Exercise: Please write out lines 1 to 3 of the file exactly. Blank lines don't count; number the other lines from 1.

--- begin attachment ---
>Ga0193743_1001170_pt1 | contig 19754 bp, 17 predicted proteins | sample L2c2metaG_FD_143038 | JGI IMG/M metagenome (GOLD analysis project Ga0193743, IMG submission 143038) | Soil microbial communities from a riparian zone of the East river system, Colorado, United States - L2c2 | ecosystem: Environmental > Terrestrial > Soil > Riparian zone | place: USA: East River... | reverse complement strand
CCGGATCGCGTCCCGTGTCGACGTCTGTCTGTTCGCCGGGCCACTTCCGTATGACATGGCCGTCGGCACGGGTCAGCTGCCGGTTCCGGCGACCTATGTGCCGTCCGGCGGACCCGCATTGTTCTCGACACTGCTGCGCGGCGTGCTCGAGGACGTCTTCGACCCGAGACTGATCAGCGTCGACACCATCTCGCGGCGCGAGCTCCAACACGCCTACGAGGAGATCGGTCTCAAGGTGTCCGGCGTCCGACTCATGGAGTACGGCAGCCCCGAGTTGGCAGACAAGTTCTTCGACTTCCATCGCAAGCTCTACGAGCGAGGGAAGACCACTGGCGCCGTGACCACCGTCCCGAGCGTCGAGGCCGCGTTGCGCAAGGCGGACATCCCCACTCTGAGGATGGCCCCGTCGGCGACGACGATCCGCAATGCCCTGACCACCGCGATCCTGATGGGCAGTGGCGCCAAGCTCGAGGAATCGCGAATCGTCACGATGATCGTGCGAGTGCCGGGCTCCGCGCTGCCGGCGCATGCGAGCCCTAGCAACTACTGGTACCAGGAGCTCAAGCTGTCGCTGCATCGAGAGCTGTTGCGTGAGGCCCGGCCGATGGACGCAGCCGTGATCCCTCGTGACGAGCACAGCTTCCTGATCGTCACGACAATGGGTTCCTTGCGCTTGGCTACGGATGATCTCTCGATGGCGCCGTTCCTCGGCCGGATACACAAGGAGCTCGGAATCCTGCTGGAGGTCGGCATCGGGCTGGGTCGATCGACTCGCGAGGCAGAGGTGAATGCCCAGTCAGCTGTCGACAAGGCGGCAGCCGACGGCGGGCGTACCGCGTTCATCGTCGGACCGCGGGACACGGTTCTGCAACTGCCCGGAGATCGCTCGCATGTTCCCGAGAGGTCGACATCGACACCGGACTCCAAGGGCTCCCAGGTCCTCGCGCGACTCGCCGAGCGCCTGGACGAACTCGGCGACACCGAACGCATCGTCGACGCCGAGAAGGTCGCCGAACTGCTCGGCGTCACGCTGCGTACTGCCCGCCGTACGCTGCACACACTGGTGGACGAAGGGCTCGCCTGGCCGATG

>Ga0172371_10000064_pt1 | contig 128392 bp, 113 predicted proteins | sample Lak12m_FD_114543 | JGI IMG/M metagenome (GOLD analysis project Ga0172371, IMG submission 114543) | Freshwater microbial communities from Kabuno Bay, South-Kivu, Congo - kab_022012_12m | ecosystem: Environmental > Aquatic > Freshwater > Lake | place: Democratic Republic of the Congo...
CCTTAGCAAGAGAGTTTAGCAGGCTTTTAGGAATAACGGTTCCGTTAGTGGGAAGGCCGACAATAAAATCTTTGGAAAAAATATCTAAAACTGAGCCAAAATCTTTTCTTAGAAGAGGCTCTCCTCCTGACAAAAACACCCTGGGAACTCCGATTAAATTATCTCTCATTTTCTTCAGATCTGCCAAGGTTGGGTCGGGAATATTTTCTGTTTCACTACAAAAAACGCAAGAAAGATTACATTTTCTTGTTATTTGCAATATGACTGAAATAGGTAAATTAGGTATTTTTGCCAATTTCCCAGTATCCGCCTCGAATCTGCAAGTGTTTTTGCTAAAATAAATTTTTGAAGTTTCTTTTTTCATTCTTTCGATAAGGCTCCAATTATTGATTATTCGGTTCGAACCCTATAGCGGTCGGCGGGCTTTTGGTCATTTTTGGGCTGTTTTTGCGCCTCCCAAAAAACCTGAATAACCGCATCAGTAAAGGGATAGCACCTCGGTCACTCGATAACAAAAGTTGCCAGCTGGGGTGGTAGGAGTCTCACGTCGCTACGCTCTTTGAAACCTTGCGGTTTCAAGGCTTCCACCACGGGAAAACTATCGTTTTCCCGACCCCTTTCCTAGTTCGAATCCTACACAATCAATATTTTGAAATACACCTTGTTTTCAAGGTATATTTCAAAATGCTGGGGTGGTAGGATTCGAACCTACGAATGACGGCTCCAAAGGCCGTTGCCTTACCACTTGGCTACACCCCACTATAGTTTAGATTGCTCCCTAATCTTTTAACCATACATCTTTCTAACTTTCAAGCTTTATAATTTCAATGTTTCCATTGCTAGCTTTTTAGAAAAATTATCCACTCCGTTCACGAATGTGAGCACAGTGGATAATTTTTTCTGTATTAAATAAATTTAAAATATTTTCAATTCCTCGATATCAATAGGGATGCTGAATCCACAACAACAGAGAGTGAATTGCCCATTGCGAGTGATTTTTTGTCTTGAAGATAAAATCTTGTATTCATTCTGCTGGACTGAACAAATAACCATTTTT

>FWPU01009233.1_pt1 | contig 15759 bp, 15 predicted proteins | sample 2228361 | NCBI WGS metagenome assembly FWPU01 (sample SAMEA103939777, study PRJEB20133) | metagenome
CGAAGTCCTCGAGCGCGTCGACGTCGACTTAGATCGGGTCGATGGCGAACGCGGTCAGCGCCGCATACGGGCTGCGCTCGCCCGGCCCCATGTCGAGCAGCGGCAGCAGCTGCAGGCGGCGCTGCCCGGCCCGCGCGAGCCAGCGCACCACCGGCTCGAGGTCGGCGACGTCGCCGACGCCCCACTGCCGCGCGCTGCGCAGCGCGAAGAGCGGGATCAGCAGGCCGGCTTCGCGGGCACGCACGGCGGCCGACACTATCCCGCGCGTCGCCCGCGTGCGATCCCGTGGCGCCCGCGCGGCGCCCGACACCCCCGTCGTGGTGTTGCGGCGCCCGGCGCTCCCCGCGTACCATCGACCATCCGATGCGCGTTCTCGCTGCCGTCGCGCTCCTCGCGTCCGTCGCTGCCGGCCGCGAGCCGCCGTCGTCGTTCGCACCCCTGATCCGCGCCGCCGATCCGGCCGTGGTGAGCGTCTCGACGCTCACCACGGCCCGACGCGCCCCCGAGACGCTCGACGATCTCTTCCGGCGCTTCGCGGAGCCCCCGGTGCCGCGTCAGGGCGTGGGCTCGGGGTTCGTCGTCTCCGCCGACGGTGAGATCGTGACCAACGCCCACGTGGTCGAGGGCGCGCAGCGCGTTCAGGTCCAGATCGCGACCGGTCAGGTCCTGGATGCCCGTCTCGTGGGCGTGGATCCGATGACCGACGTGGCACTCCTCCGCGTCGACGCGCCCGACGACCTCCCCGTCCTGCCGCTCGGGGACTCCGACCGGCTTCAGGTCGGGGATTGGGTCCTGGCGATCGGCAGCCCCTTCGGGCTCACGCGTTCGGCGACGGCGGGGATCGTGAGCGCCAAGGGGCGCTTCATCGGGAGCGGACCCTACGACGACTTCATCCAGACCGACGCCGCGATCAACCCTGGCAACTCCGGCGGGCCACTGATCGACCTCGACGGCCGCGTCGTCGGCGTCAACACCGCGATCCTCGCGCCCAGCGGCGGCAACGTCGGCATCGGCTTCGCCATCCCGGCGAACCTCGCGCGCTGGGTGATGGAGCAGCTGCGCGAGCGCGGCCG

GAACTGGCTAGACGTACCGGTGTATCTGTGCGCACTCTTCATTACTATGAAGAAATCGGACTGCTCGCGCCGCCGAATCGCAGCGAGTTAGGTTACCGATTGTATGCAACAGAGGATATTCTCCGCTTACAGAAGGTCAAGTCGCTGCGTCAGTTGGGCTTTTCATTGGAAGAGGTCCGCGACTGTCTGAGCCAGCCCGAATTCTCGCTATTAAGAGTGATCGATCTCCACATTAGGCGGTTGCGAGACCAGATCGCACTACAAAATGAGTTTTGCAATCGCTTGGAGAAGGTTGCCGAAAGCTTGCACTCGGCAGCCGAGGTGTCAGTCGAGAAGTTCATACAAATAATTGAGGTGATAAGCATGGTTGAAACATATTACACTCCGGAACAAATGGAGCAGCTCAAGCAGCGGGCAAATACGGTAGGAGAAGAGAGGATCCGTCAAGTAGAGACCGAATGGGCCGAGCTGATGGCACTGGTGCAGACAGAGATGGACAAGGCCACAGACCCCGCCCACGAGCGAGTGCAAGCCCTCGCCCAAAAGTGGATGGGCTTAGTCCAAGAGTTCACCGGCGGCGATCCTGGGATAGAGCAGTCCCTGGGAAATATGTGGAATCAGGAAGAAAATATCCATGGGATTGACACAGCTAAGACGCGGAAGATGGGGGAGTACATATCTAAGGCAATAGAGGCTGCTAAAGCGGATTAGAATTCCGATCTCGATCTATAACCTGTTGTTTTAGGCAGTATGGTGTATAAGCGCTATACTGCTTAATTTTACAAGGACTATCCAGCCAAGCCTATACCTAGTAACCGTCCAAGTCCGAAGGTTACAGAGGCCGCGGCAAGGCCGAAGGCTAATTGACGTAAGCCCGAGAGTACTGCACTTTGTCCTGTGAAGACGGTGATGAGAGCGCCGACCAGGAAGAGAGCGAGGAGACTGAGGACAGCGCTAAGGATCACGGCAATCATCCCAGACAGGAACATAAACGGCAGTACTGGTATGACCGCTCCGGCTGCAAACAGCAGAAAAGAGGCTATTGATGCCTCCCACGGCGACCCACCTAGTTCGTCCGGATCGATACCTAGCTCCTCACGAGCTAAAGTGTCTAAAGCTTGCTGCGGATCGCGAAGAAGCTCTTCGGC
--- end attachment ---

>Ga0193743_1001170_pt1 | contig 19754 bp, 17 predicted proteins | sample L2c2metaG_FD_143038 | JGI IMG/M metagenome (GOLD analysis project Ga0193743, IMG submission 143038) | Soil microbial communities from a riparian zone of the East river system, Colorado, United States - L2c2 | ecosystem: Environmental > Terrestrial > Soil > Riparian zone | place: USA: East River... | reverse complement strand
CCGGATCGCGTCCCGTGTCGACGTCTGTCTGTTCGCCGGGCCACTTCCGTATGACATGGCCGTCGGCACGGGTCAGCTGCCGGTTCCGGCGACCTATGTGCCGTCCGGCGGACCCGCATTGTTCTCGACACTGCTGCGCGGCGTGCTCGAGGACGTCTTCGACCCGAGACTGATCAGCGTCGACACCATCTCGCGGCGCGAGCTCCAACACGCCTACGAGGAGATCGGTCTCAAGGTGTCCGGCGTCCGACTCATGGAGTACGGCAGCCCCGAGTTGGCAGACAAGTTCTTCGACTTCCATCGCAAGCTCTACGAGCGAGGGAAGACCACTGGCGCCGTGACCACCGTCCCGAGCGTCGAGGCCGCGTTGCGCAAGGCGGACATCCCCACTCTGAGGATGGCCCCGTCGGCGACGACGATCCGCAATGCCCTGACCACCGCGATCCTGATGGGCAGTGGCGCCAAGCTCGAGGAATCGCGAATCGTCACGATGATCGTGCGAGTGCCGGGCTCCGCGCTGCCGGCGCATGCGAGCCCTAGCAACTACTGGTACCAGGAGCTCAAGCTGTCGCTGCATCGAGAGCTGTTGCGTGAGGCCCGGCCGATGGACGCAGCCGTGATCCCTCGTGACGAGCACAGCTTCCTGATCGTCACGACAATGGGTTCCTTGCGCTTGGCTACGGATGATCTCTCGATGGCGCCGTTCCTCGGCCGGATACACAAGGAGCTCGGAATCCTGCTGGAGGTCGGCATCGGGCTGGGTCGATCGACTCGCGAGGCAGAGGTGAATGCCCAGTCAGCTGTCGACAAGGCGGCAGCCGACGGCGGGCGTACCGCGTTCATCGTCGGACCGCGGGACACGGTTCTGCAACTGCCCGGAGATCGCTCGCATGTTCCCGAGAGGTCGACATCGACACCGGACTCCAAGGGCTCCCAGGTCCTCGCGCGACTCGCCGAGCGCCTGGACGAACTCGGCGACACCGAACGCATCGTCGACGCCGAGAAGGTCGCCGAACTGCTCGGCGTCACGCTGCGTACTGCCCGCCGTACGCTGCACACACTGGTGGACGAAGGGCTCGCCTGGCCGATG

>Ga0172371_10000064_pt1 | contig 128392 bp, 113 predicted proteins | sample Lak12m_FD_114543 | JGI IMG/M metagenome (GOLD analysis project Ga0172371, IMG submission 114543) | Freshwater microbial communities from Kabuno Bay, South-Kivu, Congo - kab_022012_12m | ecosystem: Environmental > Aquatic > Freshwater > Lake | place: Democratic Republic of the Congo...